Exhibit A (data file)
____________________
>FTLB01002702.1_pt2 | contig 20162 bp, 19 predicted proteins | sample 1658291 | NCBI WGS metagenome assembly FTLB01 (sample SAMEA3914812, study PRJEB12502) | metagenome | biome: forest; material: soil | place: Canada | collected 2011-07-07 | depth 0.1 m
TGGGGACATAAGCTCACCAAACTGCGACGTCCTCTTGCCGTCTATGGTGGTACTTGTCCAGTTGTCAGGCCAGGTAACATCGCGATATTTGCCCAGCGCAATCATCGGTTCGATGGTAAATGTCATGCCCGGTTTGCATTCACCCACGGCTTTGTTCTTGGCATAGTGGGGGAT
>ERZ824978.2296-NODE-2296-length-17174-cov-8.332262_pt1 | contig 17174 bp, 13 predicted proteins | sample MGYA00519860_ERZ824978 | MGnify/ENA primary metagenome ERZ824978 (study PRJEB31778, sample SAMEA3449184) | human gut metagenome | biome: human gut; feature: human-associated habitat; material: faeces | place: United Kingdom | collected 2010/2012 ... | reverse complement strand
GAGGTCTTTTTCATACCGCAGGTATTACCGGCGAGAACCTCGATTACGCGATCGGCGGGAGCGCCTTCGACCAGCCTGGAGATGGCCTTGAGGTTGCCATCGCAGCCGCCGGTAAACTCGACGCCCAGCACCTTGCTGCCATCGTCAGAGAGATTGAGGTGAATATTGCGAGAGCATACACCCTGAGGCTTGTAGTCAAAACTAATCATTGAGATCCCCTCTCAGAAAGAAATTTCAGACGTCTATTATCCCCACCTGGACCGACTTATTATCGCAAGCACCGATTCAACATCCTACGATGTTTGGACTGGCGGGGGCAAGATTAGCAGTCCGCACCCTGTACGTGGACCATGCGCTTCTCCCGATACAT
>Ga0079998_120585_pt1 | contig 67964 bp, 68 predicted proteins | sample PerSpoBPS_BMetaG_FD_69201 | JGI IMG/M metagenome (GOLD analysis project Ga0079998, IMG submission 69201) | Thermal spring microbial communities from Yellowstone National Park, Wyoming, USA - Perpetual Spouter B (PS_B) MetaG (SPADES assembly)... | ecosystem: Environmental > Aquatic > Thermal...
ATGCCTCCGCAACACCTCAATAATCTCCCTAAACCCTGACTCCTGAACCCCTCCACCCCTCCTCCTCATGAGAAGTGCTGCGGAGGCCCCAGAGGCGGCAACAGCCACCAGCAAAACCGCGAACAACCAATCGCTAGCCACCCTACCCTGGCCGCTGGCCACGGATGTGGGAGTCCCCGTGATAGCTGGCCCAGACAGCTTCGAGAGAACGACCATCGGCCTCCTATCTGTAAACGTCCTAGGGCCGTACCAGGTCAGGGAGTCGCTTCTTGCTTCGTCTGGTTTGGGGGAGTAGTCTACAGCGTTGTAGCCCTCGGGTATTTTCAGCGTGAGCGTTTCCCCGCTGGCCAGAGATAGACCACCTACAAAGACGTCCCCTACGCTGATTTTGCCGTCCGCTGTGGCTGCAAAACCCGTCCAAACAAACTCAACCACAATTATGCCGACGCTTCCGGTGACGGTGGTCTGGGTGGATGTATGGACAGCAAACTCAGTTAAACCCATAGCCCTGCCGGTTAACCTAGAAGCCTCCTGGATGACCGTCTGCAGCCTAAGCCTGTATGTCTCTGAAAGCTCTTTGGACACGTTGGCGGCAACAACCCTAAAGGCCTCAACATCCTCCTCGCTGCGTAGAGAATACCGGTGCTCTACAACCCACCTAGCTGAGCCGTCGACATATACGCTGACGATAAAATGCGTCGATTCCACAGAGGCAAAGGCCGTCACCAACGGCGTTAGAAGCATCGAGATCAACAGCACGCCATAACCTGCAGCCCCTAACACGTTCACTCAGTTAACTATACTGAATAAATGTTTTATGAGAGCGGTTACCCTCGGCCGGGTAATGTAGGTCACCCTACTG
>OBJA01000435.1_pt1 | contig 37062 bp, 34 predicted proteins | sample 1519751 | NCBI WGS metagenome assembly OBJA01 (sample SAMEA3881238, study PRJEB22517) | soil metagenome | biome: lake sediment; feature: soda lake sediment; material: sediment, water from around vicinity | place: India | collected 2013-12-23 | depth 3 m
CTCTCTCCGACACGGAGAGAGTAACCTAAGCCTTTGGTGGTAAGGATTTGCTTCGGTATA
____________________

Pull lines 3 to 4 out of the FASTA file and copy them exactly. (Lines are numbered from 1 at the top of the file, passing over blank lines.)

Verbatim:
>ERZ824978.2296-NODE-2296-length-17174-cov-8.332262_pt1 | contig 17174 bp, 13 predicted proteins | sample MGYA00519860_ERZ824978 | MGnify/ENA primary metagenome ERZ824978 (study PRJEB31778, sample SAMEA3449184) | human gut metagenome | biome: human gut; feature: human-associated habitat; material: faeces | place: United Kingdom | collected 2010/2012 ... | reverse complement strand
GAGGTCTTTTTCATACCGCAGGTATTACCGGCGAGAACCTCGATTACGCGATCGGCGGGAGCGCCTTCGACCAGCCTGGAGATGGCCTTGAGGTTGCCATCGCAGCCGCCGGTAAACTCGACGCCCAGCACCTTGCTGCCATCGTCAGAGAGATTGAGGTGAATATTGCGAGAGCATACACCCTGAGGCTTGTAGTCAAAACTAATCATTGAGATCCCCTCTCAGAAAGAAATTTCAGACGTCTATTATCCCCACCTGGACCGACTTATTATCGCAAGCACCGATTCAACATCCTACGATGTTTGGACTGGCGGGGGCAAGATTAGCAGTCCGCACCCTGTACGTGGACCATGCGCTTCTCCCGATACAT